>>> sniffer I can see that call.answered is fired before chan.connected and
>>> therefore I cannot update my stored information about the initiated
>>> call.
>>>
>>>> - You may need to track chan.connected also (the second call will lead
>>>> to dumb chan to be disconnected)
>>>> - Keep in mind: the chan.disconnected message is sent only by the
>>>> channel beeing disconnected, it is not sent by both channels
>>>
>>> This is fine for me I guess.
>>>
>>>> About regexroute rule forbidding unauthorized calls:
>>>> I suppose it is set in route section so it won't affect the second call:
>>>> this one is executed, not routed
>>>
>>> It still didn't work for me. I had to add that all dumb/ channels are
>>> permitted to execute calls:
>>>
>>> [check_auth]
>>> ; Accept calls initiated by a script or a dumb channel
>>> ${auth}^true$=return
>>> ${driver}^dumb$=return
>>>
>>> ; Reject all the rest
>>> .*=echo Rejecting call ${caller} (${callername}, ${address}) -> ${called}
>>> .*=-;error=noauth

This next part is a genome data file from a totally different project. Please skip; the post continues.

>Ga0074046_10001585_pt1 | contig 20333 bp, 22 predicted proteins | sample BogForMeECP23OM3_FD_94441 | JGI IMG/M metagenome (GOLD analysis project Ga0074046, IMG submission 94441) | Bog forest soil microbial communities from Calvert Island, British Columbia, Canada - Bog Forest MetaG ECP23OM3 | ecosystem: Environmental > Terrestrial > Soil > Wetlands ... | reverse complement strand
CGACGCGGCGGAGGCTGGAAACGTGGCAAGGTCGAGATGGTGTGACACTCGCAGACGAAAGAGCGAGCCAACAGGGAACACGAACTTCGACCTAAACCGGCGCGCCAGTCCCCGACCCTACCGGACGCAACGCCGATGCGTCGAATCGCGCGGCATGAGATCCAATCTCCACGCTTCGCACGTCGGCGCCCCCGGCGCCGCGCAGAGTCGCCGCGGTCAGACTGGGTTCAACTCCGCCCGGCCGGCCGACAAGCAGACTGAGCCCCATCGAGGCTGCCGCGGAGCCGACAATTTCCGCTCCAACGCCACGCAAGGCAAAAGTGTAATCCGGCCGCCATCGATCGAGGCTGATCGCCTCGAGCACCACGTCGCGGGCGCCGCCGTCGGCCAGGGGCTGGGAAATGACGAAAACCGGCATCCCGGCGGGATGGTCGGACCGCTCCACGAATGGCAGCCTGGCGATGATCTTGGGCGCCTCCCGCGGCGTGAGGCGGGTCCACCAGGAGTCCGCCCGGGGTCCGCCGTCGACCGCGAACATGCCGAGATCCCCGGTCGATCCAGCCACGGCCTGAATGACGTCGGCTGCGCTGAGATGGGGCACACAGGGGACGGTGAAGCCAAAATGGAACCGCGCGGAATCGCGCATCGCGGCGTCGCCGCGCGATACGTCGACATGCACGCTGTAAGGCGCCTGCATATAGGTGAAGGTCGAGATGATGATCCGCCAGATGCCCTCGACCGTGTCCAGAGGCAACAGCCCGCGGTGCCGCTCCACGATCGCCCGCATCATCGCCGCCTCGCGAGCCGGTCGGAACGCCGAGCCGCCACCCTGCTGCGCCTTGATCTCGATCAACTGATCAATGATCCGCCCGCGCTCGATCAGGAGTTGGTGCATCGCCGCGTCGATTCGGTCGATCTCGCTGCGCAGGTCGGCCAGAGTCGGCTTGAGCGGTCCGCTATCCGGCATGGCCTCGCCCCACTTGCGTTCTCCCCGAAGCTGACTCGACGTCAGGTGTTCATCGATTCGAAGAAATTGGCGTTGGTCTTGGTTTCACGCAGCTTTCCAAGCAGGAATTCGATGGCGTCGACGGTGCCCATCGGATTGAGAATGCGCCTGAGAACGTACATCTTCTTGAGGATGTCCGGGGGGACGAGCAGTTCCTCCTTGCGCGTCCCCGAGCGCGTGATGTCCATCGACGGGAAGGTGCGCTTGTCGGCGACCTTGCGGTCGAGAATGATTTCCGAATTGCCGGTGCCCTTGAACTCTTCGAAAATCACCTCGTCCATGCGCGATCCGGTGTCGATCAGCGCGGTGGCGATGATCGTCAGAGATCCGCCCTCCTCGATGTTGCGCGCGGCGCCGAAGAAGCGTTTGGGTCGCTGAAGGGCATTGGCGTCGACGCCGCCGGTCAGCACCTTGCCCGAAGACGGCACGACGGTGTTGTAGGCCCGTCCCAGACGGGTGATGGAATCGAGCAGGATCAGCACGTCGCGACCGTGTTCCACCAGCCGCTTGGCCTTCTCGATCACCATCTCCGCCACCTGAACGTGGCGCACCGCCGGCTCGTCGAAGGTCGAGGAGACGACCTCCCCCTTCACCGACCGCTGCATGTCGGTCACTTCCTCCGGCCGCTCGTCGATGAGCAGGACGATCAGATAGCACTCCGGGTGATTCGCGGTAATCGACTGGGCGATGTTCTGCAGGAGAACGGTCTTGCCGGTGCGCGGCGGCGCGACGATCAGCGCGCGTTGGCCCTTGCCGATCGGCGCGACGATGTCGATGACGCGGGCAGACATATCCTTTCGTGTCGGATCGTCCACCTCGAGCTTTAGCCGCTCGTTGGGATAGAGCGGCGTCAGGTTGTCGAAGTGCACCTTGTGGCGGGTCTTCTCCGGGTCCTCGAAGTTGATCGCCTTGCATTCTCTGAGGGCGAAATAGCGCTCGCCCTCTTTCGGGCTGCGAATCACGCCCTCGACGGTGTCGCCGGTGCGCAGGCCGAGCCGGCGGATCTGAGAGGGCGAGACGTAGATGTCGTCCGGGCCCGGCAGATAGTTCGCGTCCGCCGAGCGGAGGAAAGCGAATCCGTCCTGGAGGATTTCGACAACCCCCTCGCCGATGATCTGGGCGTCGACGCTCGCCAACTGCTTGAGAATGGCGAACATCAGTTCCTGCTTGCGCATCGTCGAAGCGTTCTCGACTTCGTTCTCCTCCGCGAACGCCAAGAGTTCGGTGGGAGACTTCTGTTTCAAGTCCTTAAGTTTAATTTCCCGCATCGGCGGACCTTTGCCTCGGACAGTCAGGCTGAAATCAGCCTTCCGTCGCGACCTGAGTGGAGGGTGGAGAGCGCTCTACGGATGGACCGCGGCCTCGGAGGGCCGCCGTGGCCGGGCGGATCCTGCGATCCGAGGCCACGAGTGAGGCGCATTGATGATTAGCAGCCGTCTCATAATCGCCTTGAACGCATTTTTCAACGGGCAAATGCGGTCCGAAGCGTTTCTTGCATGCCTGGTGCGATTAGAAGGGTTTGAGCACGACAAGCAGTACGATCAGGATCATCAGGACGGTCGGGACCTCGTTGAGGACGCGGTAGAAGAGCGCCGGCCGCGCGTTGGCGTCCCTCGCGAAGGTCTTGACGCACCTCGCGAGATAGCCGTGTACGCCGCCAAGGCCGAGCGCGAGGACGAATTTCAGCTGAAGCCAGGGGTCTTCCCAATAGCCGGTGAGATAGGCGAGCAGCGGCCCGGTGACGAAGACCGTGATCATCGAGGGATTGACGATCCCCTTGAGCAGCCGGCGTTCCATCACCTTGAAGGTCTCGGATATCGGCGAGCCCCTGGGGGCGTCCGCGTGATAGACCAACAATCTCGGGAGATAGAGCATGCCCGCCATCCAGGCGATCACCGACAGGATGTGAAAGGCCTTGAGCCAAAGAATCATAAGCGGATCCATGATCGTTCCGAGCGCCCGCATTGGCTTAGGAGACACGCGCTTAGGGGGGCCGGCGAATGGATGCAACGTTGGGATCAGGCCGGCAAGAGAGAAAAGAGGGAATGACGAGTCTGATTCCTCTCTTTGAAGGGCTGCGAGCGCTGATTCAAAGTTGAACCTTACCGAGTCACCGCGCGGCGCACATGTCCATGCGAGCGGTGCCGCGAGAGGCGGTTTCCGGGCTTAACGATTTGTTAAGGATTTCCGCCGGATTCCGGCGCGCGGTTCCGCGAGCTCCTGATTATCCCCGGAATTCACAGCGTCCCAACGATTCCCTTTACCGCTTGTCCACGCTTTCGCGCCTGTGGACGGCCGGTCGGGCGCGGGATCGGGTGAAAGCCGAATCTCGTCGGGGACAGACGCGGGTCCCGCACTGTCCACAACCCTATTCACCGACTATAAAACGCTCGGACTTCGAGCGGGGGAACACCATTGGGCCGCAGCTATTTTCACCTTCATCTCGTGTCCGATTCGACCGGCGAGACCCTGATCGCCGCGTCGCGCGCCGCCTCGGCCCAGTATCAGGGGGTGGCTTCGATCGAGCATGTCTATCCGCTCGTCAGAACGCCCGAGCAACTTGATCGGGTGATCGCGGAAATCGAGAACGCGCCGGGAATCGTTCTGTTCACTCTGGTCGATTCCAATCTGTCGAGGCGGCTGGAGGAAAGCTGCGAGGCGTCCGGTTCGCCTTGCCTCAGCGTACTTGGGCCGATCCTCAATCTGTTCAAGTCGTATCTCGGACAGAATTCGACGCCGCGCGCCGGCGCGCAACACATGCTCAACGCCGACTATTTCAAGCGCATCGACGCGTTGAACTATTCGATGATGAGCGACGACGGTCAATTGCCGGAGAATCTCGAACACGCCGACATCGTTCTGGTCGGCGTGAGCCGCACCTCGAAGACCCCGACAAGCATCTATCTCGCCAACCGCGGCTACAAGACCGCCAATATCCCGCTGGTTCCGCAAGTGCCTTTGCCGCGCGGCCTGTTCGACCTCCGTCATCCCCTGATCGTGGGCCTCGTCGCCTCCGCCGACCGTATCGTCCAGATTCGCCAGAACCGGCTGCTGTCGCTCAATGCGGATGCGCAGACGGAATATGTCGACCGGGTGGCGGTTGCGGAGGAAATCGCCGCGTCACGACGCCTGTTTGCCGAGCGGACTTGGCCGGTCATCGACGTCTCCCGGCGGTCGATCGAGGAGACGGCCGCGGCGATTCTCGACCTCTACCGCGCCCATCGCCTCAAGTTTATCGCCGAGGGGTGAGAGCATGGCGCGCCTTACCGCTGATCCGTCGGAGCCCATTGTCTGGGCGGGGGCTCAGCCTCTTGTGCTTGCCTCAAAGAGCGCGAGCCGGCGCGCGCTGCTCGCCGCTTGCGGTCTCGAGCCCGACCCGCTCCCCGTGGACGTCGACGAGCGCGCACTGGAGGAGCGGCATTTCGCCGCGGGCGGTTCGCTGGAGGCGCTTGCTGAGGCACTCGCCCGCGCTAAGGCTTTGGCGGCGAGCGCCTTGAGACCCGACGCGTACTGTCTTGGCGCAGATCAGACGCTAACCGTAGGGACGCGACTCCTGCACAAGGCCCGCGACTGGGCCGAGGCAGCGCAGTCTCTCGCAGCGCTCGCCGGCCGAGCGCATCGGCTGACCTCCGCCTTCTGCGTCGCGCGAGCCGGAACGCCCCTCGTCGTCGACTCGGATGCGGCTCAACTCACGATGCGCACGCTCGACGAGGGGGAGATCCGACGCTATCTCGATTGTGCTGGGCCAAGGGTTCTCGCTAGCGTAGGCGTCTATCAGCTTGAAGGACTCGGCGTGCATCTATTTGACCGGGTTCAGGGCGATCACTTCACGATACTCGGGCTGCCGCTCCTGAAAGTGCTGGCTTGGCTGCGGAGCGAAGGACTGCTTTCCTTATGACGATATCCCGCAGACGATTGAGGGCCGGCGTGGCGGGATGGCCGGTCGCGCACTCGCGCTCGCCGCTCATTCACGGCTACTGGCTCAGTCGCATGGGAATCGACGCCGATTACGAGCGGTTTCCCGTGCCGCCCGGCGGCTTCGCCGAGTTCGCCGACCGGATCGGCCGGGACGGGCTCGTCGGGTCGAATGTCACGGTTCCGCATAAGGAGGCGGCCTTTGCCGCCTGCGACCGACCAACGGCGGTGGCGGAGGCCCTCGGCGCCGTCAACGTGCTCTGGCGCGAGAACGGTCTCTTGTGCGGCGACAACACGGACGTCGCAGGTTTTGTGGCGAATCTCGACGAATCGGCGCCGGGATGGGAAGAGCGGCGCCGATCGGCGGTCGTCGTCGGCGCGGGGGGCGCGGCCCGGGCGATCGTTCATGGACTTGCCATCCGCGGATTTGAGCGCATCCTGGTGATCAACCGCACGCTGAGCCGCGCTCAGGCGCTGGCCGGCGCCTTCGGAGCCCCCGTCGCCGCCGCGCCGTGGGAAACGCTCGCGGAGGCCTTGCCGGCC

>>>
>>> [default]
>>> ; Check if the call is authorized
>>> ${username}^$=call check_auth
>>>
>>> I also cannot execute the second call. I have to route it first and then
>>> set callto to the result of the call.route message. I thought that this
>>> should work well with using chan.masquerade but it doesn't.
>>>
>>>           m = new Message("chan.masquerade");
>>>           m.message = "call.execute";
>>>           m.auth = true;
>>>           m.id = msg.id;
>>>           m.caller = channel.caller;
>>>           m.called = channel.called;
>>>           //m.target = channel.called;
>>>           m.callto = target;
>>>
>>>           success = m.dispatch();
>>>
>>>> CDR:
>>>> Yate creates an entry for each call leg.
>>>> Try to use the cdrcombine module if you want to put together a call.
>>>> See http://docs.yate.ro/wiki/CDRcombine_Module
>>>
>>> I changed my database layout and used the cdr_combine action now which
>>> is basically fine. The downside of that is that I am not able to do
>>> anything against having rejected calls in my log. Every time someone
>>> executes a call the user needs to authorize and that makes two SIP
>>> INVITE messages. The first one will always be logged.
>>>
>>> I also use linetracker to store in my database which calls are currently
>>> going on. This is very troublesome as well. I often get entries left
>>> over in the database and tons of error messages for rejected calls. This
>>> does not seem to be the solution for me.
>>>
>>> Any suggestions how I can generate a proper call log in my database of
>>> the calls that actually happened or timed out because nobody picked up
>>> or the line was busy and how I can have a table with the currently
>>> ongoing calls?
>>>
>>> This is my current setup:
>>>
>>> [call.cdr]
>>> ; Queries for the CDR updating message